one look at the report and said, "A simple blood test will prove this". We did the blood test and, guess what, NOTHING the Iridologist said was even
|| posted on 27-1-2018 at 17:22
There is a standard phrase put into almost every medical advert in the U.S., that you should consult with your own doctor before doing anything.
But there is a problem: the lawyers put that phrase in so that they can disown any harm, as a bulwark against lawsuits.
However, the safest course of action for any doctor is to advise against everything, so that he is protected against any liability. Surgeons will
advise you to get cortisone shots or licensed motion therapy or surgery, and nothing else.
Ruby and I have seen this when she calls the hospital with ANY medical concern. They may give some information, but they ALWAYS say, "You'd better
come in to the hospital for us to check it out." Because, even if you are only reporting a small cut, or muscle soreness, they are afraid of
liability for giving you any advice, and then the caller dies from something he didn't even mention and the relatives want to sue because the
hospital might have saved him if they'd had him come in.
That is one factor in making the cost of health care so high in the U.S. Every hospital and doctor must have malpractice insurance or risk high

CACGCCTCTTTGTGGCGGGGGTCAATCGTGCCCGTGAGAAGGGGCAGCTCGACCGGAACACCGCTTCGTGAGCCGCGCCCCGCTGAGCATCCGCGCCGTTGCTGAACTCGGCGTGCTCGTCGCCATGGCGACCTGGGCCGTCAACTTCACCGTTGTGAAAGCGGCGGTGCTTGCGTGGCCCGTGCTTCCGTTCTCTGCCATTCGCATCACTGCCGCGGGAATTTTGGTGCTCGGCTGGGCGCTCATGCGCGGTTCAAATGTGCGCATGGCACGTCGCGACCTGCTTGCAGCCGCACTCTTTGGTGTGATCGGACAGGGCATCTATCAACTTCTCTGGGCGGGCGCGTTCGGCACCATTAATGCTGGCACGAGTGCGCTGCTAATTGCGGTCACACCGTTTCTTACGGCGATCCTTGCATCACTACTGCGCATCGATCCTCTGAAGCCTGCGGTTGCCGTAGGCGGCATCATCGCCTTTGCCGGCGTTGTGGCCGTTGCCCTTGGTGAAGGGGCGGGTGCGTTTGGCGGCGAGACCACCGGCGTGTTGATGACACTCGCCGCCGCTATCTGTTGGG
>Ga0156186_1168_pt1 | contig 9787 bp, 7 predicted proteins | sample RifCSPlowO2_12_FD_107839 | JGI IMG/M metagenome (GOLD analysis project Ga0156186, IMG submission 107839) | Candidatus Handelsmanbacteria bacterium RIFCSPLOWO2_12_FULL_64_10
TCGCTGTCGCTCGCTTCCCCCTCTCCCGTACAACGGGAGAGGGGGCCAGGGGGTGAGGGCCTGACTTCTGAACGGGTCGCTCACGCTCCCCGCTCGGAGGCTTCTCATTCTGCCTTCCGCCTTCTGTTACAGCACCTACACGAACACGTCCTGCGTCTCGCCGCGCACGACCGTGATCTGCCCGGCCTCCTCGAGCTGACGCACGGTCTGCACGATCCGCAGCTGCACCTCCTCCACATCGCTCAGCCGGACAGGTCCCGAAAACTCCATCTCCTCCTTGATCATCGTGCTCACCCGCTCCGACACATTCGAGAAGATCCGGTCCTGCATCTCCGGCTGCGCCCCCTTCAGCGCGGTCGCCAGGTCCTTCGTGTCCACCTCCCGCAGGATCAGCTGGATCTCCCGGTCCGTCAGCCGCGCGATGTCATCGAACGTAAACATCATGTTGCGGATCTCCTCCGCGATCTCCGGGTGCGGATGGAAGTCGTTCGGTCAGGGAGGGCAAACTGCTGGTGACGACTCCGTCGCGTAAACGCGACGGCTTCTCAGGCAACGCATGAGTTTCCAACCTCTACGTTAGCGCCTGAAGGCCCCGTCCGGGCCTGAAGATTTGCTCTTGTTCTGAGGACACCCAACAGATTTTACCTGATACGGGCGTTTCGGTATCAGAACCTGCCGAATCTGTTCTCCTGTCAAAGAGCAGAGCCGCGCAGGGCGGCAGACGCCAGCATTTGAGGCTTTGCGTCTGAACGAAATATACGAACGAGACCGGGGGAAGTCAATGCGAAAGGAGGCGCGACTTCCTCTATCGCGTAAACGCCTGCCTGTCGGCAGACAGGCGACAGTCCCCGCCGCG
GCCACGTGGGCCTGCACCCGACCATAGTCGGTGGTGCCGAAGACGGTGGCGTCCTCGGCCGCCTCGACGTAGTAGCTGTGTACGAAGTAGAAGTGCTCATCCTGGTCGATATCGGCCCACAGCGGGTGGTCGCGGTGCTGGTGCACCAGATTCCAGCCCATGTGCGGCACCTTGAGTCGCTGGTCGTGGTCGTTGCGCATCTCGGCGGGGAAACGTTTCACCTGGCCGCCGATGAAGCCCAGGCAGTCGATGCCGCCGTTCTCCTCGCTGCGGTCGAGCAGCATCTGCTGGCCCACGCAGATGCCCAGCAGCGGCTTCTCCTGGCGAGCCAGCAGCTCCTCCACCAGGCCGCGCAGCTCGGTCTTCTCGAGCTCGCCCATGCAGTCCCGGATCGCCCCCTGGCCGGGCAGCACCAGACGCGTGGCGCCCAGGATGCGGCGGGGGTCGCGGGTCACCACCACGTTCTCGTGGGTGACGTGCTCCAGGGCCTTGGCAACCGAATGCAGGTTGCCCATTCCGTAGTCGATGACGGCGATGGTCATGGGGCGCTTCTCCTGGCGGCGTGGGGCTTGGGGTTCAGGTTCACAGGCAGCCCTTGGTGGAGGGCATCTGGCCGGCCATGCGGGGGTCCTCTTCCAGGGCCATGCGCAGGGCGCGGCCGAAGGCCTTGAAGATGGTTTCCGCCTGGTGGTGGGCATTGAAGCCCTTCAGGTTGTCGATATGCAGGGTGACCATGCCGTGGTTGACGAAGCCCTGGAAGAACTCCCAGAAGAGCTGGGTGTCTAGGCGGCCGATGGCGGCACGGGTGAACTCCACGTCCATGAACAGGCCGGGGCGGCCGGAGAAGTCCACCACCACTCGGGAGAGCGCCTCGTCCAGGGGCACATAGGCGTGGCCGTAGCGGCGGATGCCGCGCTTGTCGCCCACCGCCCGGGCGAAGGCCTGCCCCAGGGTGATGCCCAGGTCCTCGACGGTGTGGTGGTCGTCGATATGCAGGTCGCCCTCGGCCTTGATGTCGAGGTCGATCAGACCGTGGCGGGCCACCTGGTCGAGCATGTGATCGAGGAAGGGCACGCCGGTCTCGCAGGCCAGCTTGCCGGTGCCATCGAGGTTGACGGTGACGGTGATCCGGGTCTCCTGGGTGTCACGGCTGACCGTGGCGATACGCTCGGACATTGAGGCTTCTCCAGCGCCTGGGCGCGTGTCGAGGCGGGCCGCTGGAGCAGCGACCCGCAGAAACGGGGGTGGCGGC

personal expense from lawsuits (even if they are innocent and must bear the cost of their defending lawyer).
So, Ruby will start with a little and gentle, and work her way toward more, if she is benefiting.
|| posted on 27-1-2018 at 17:05
If the idea were just to change blood circulation, such as some people do whose feet swelll, that could work.
But here, the idea is to hang from your ankles so as to have your weight stretching out your spine, instead of having your weight compress the parts.
The soft tissue between the vertebrae then have an opportunity to decompress. I think the pain relief comes from the nerve tissue becoming less
squeezed, less pinched. (Some instances of intense pain are attributed to a pinched nerve, which may even be perceived as pain in the area to which
the nerve path leads, even though the damage/pinch is along the pathway.)
|| posted on 27-1-2018 at 12:26
|Couldn't she just lie with her head on the floor with her legs on the couch? With a few strategically placed cushions?
|| posted on 27-1-2018 at 10:27
|I think Ruby should read the contraindications first. She has several of the risk factors.
|| posted on 27-1-2018 at 04:17
There is a good deal of varying definitions of the specific details here.
There are highly specialized hospitals with significant outpatient services that are known, label wise, by various terminologies, and to add to
possible confusion, local community based general hospitals often offers what it claims are "comparable" services.
Rehab oriented hospitals offer state of the art in orthopedics, orthotics, and the list goes on and on re specialties for long term chronic issues;
and I haven't even mentioned such services for those with amputations. It is very difficult to use pigeonhole type labels for these kinds of places,